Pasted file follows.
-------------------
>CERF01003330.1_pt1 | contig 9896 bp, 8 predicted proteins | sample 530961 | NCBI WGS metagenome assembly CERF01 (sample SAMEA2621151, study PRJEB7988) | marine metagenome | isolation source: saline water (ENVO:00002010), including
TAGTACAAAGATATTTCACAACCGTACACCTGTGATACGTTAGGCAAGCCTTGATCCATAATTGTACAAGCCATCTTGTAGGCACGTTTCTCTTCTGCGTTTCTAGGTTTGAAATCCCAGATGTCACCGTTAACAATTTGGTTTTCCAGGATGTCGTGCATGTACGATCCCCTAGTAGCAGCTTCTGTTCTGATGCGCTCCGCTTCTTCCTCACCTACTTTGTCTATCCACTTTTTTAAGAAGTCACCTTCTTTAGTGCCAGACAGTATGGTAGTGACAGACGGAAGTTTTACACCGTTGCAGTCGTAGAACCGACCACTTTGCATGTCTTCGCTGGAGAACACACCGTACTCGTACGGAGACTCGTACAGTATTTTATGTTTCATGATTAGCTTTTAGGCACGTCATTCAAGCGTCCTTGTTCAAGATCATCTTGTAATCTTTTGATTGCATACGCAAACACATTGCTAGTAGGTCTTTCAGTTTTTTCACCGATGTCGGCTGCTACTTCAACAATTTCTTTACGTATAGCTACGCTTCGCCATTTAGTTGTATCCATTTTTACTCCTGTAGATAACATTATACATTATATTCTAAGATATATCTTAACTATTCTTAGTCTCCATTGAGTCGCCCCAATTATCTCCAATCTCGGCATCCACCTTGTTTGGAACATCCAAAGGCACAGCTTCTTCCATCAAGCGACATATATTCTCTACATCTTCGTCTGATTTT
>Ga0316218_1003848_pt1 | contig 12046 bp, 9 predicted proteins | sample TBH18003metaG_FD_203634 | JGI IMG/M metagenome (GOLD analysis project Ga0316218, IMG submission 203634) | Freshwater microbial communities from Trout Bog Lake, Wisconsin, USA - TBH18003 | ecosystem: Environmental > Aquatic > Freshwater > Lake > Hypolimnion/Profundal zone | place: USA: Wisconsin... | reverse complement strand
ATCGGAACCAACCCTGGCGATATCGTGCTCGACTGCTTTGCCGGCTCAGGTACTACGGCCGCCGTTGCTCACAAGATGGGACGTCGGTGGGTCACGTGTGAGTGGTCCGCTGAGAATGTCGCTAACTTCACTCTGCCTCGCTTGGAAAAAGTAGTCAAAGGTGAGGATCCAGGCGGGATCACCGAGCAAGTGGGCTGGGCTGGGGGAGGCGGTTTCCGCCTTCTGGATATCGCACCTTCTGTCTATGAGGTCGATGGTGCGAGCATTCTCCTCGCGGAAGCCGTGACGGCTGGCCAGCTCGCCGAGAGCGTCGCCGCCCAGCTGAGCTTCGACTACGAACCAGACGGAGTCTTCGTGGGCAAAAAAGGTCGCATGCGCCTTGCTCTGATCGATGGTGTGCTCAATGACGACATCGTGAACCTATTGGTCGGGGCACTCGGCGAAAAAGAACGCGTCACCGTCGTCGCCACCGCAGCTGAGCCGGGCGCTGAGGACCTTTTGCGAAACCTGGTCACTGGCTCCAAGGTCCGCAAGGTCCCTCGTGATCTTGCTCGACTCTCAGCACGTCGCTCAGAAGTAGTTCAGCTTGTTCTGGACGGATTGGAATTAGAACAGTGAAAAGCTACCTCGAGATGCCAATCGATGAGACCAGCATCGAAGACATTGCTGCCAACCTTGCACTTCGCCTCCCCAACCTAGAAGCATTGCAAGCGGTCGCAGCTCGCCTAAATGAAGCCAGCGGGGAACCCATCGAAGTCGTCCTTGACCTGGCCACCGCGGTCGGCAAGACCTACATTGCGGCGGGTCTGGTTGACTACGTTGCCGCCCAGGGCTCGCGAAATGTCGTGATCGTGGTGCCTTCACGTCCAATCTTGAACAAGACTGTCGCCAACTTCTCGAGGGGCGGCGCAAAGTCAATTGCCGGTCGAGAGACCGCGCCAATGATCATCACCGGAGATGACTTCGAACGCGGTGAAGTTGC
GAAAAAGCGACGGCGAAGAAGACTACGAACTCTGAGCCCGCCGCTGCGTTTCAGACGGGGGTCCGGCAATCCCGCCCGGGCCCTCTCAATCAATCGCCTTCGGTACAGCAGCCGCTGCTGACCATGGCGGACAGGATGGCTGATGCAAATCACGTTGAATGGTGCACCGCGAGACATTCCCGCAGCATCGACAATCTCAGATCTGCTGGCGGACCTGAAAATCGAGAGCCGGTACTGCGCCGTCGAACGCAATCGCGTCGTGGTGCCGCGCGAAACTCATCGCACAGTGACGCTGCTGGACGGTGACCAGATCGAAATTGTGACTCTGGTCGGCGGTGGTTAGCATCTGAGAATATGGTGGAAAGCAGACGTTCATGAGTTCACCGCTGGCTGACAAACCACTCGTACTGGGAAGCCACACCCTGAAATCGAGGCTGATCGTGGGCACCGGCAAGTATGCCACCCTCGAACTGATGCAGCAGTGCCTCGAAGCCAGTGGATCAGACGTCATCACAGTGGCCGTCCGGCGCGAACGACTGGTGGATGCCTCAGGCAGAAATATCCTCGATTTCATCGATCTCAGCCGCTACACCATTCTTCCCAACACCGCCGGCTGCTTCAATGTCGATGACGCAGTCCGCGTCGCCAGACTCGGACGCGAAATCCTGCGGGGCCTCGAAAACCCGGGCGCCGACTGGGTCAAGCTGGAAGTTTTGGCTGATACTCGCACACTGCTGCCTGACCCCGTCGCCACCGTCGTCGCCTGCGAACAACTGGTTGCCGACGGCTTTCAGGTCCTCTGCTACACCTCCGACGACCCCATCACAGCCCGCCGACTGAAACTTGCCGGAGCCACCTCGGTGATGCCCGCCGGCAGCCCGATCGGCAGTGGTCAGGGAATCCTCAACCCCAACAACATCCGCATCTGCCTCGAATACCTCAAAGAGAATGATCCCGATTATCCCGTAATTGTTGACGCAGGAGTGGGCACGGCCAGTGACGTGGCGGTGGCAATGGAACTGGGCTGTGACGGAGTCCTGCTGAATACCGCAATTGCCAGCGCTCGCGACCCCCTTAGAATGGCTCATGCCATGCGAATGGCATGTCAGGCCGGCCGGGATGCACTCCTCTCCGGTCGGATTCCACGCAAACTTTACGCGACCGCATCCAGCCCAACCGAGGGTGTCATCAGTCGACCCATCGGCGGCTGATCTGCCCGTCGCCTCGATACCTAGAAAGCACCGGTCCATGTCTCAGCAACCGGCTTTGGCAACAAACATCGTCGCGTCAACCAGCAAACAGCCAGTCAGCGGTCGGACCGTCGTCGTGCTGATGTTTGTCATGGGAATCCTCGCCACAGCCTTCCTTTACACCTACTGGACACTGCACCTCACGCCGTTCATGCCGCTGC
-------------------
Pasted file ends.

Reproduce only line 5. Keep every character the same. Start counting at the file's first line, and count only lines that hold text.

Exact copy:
GAAAAAGCGACGGCGAAGAAGACTACGAACTCTGAGCCCGCCGCTGCGTTTCAGACGGGGGTCCGGCAATCCCGCCCGGGCCCTCTCAATCAATCGCCTTCGGTACAGCAGCCGCTGCTGACCATGGCGGACAGGATGGCTGATGCAAATCACGTTGAATGGTGCACCGCGAGACATTCCCGCAGCATCGACAATCTCAGATCTGCTGGCGGACCTGAAAATCGAGAGCCGGTACTGCGCCGTCGAACGCAATCGCGTCGTGGTGCCGCGCGAAACTCATCGCACAGTGACGCTGCTGGACGGTGACCAGATCGAAATTGTGACTCTGGTCGGCGGTGGTTAGCATCTGAGAATATGGTGGAAAGCAGACGTTCATGAGTTCACCGCTGGCTGACAAACCACTCGTACTGGGAAGCCACACCCTGAAATCGAGGCTGATCGTGGGCACCGGCAAGTATGCCACCCTCGAACTGATGCAGCAGTGCCTCGAAGCCAGTGGATCAGACGTCATCACAGTGGCCGTCCGGCGCGAACGACTGGTGGATGCCTCAGGCAGAAATATCCTCGATTTCATCGATCTCAGCCGCTACACCATTCTTCCCAACACCGCCGGCTGCTTCAATGTCGATGACGCAGTCCGCGTCGCCAGACTCGGACGCGAAATCCTGCGGGGCCTCGAAAACCCGGGCGCCGACTGGGTCAAGCTGGAAGTTTTGGCTGATACTCGCACACTGCTGCCTGACCCCGTCGCCACCGTCGTCGCCTGCGAACAACTGGTTGCCGACGGCTTTCAGGTCCTCTGCTACACCTCCGACGACCCCATCACAGCCCGCCGACTGAAACTTGCCGGAGCCACCTCGGTGATGCCCGCCGGCAGCCCGATCGGCAGTGGTCAGGGAATCCTCAACCCCAACAACATCCGCATCTGCCTCGAATACCTCAAAGAGAATGATCCCGATTATCCCGTAATTGTTGACGCAGGAGTGGGCACGGCCAGTGACGTGGCGGTGGCAATGGAACTGGGCTGTGACGGAGTCCTGCTGAATACCGCAATTGCCAGCGCTCGCGACCCCCTTAGAATGGCTCATGCCATGCGAATGGCATGTCAGGCCGGCCGGGATGCACTCCTCTCCGGTCGGATTCCACGCAAACTTTACGCGACCGCATCCAGCCCAACCGAGGGTGTCATCAGTCGACCCATCGGCGGCTGATCTGCCCGTCGCCTCGATACCTAGAAAGCACCGGTCCATGTCTCAGCAACCGGCTTTGGCAACAAACATCGTCGCGTCAACCAGCAAACAGCCAGTCAGCGGTCGGACCGTCGTCGTGCTGATGTTTGTCATGGGAATCCTCGCCACAGCCTTCCTTTACACCTACTGGACACTGCACCTCACGCCGTTCATGCCGCTGC